Tom and Janice discuss the path of male friendships and the many changes over the last hundred and fifty years. They focus on what has recently been making male friendships more difficult and some ideas about what men are doing about it. The media stresses the need for men to have relationships while simultaneously telling men that they need to be more like women to find relationship success. This sums up the misandrist attitudes that fail to recognize men’s unique ways of relating and the fact that a man’s close friendships are significantly different from a woman.
The stereotype is that altruistic giving is a selfless act. It may be, but scientists are now realizing that when we give to others we indeed get something back. We know now that when you give freely and selflessly you get a rush of endorphins that is very similar to what someone gets when they take morphine. The studies on this are so frequent and consistent that the researchers have developed a name for this experience, they call it the “Helpers High.”
The list of positives that come from giving help are numerous. Here are just a few:
Improves physical health
Gives one a feeling of satisfaction
Reduces aches and pains
There’s more but you get the idea. It’s also important to note that the research has found that the benefits are not universal. If you are highly stressed out it may not help.
Be on the lookout for ways you might be helpful. It could be something very simple like letting a car into your lane in heavy traffic, or helping someone who needs directions. After you help, be aware of how you feel emotionally and how you feel in your body. For a more robust experience I would suggest you volunteer for an organization that might need your help. There are plenty of Hospices or Animal Shelters that could really use your good energy. Try it and see what it does for you. Not only because you are doing good, but also because it helps you FEEL GOOD!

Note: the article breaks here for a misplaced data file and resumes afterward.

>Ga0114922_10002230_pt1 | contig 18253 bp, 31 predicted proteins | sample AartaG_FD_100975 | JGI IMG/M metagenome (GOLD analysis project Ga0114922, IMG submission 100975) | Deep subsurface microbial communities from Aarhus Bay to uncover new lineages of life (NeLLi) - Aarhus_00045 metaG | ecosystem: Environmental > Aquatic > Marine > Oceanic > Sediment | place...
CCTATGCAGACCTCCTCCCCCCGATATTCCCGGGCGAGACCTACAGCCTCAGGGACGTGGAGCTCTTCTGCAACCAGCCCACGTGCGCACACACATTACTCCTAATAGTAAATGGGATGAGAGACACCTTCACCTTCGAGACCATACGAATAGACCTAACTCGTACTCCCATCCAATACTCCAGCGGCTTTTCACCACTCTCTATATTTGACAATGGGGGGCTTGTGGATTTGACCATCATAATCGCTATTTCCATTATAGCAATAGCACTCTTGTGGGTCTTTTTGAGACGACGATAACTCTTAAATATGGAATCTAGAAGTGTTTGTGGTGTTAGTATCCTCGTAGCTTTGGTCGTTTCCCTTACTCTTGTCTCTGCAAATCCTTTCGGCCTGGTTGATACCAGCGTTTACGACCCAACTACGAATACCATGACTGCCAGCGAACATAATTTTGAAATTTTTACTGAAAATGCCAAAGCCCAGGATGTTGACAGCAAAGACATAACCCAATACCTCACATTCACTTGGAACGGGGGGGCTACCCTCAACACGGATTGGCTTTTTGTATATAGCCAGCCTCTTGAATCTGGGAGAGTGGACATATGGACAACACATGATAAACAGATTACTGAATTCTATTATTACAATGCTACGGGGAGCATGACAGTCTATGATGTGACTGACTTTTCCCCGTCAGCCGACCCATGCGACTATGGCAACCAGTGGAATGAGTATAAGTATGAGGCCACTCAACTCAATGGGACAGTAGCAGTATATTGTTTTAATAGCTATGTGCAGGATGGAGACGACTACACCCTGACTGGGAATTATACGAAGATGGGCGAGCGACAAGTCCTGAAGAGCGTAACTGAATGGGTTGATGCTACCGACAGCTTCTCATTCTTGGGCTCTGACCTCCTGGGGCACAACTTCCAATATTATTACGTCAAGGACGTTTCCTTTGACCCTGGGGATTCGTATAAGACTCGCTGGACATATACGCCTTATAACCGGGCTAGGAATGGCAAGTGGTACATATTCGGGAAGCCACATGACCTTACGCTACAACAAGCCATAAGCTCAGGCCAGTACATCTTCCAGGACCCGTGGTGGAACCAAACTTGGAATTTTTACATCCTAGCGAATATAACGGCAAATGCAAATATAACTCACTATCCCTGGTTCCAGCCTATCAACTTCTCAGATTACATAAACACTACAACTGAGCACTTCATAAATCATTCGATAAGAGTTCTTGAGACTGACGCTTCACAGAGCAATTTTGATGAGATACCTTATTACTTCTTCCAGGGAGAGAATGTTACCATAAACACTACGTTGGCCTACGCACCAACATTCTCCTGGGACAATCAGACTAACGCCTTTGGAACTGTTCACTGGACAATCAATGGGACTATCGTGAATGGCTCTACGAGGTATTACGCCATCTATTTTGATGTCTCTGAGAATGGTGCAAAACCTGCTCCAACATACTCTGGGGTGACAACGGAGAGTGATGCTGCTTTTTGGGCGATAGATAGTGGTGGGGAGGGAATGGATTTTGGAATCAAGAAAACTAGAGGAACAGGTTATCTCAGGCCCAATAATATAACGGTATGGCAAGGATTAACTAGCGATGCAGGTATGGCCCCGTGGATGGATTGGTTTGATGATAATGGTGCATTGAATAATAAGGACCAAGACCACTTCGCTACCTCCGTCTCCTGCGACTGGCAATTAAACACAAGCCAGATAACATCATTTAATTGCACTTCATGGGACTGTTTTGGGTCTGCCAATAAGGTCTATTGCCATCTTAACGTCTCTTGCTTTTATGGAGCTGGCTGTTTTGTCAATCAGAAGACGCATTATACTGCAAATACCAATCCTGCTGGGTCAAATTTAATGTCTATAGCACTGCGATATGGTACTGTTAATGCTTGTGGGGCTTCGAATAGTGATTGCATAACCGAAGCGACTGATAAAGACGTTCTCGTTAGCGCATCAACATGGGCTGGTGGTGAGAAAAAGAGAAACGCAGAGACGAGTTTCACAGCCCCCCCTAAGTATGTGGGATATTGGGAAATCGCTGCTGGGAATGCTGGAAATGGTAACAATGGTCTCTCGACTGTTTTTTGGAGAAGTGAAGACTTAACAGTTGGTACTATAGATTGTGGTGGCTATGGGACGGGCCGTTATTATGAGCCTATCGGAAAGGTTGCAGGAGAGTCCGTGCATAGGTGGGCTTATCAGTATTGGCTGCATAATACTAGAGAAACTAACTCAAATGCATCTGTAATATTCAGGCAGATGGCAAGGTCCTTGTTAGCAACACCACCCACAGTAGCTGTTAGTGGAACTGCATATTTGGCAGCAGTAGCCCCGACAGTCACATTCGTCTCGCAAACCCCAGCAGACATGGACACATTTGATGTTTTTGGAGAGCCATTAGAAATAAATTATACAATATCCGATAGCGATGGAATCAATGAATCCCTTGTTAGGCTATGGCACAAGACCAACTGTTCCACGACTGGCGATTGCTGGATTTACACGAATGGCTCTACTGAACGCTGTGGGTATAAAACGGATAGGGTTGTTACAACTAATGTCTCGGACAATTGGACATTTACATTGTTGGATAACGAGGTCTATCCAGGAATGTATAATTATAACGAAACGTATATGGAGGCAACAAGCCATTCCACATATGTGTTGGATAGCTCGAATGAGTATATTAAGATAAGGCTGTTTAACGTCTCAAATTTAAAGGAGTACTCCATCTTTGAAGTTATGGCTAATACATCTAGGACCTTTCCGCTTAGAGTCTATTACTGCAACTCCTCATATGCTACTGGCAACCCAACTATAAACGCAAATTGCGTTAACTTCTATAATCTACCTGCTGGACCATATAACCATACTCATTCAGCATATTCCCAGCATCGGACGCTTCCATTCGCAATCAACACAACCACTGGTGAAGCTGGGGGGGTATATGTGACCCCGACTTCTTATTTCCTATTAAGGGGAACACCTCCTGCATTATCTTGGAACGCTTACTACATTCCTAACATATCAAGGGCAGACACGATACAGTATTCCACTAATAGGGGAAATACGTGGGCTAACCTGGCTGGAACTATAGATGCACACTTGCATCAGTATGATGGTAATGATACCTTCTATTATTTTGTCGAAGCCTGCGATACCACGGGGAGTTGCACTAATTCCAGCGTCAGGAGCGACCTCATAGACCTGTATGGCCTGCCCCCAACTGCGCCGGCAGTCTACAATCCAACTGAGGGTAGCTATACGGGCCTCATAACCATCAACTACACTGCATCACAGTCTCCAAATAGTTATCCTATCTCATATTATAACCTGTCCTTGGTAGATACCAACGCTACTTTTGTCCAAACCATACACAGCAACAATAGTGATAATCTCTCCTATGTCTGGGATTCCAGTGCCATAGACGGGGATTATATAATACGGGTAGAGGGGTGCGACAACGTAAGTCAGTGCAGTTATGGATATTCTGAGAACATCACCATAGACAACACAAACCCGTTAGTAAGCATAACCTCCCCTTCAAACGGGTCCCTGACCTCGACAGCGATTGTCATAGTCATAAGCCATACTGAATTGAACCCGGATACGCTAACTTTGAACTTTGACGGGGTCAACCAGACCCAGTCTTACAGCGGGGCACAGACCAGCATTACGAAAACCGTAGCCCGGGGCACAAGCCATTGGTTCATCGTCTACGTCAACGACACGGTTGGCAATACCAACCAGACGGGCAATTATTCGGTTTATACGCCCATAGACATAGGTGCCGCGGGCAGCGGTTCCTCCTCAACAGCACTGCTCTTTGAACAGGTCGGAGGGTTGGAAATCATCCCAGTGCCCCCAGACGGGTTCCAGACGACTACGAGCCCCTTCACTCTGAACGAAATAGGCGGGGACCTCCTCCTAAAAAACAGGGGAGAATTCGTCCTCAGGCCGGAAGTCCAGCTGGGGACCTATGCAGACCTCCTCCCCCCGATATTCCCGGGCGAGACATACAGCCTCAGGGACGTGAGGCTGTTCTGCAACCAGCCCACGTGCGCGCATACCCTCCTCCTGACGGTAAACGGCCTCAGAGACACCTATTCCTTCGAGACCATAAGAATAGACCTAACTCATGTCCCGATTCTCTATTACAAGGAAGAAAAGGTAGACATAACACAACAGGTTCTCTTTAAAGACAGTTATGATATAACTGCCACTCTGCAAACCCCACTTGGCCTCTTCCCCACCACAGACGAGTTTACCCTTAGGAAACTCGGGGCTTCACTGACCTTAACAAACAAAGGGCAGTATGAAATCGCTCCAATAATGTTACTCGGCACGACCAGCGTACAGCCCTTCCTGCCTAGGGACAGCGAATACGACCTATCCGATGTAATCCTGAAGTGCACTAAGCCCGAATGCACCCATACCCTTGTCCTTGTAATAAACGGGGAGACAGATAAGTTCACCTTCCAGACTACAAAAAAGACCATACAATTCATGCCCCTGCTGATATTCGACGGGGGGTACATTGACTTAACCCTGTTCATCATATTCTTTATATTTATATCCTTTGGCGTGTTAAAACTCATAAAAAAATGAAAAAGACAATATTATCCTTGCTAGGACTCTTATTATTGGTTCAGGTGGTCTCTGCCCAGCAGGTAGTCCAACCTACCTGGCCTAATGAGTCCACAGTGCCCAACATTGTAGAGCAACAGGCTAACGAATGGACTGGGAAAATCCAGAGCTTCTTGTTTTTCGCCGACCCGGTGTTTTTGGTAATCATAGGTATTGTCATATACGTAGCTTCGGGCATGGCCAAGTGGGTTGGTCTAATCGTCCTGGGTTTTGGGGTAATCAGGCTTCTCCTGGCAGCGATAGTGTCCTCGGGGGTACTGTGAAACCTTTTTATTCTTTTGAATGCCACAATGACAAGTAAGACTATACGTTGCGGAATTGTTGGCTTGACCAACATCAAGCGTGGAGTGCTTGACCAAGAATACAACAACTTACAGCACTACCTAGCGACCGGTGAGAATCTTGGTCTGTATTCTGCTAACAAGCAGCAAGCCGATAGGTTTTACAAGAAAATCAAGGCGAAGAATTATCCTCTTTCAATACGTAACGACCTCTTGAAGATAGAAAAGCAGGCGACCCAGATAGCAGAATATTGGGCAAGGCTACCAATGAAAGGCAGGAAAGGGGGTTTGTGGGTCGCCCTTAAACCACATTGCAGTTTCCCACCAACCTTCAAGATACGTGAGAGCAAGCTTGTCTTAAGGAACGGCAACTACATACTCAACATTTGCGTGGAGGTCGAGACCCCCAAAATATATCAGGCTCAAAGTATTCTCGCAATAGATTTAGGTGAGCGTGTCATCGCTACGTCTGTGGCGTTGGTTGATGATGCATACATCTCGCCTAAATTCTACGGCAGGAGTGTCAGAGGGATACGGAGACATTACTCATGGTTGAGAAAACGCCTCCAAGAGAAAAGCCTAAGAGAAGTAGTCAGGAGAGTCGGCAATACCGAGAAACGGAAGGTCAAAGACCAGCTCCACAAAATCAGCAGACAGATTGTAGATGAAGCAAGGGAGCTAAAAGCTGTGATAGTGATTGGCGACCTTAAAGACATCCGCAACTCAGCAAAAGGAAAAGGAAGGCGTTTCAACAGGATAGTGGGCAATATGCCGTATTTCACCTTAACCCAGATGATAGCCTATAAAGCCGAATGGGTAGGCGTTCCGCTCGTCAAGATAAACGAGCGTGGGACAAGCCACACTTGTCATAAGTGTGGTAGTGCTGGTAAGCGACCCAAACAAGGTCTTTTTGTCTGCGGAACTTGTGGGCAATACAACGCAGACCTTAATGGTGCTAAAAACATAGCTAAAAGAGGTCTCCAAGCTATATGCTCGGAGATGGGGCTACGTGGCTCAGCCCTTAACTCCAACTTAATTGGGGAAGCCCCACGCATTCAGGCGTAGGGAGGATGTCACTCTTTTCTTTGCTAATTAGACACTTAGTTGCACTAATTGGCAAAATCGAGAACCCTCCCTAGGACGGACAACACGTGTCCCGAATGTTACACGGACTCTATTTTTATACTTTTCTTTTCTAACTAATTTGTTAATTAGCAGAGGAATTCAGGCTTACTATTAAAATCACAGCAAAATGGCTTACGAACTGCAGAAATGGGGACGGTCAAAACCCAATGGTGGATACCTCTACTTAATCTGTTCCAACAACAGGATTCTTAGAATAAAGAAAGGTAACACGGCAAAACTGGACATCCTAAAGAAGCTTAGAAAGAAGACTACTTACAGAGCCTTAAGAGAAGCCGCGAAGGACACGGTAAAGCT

Tom discusses a women’s magazine called Evie with guests Janice Fiamengo and Moiret Allegiere. While acknowledging that the magazine celebrates traditionalism, we were pleasantly surprised by how anti-feminist and male-positive it is overall.
There is a saying that negative thoughts are like Velcro. They stick in the brain and linger. Positive thoughts are more like Teflon. We think them and then they disappear. They don’t stick around very long they slide and decay rapidly.
One antidote for this has been studied by positive psychologists who have found that the act of being grateful can counteract this dilemma. In fact they have found that gratefulness has a lasting impact, not just hours or days but months. They have also found that it impacts not only negative thoughts but also depression. Gratefulness improves immune function, increases stress resistance, and improves ones sense of self worth. It also has been shown to increase our enjoyment of the present moment! This is huge and tells us that we all need to be working on cultivating our own gratefulness.
Write a letter to someone you know that you feel deserves your thanks and appreciation that you have yet to express. Let them know in the letter how grateful you are for what they have done. Send it and watch what it does to you. For a bonus, scientists have found that if you read the letter to the person aloud the impact is even greater.
It might be a friend, a family member, a coach for your children’s sports or whoever you feel grateful to.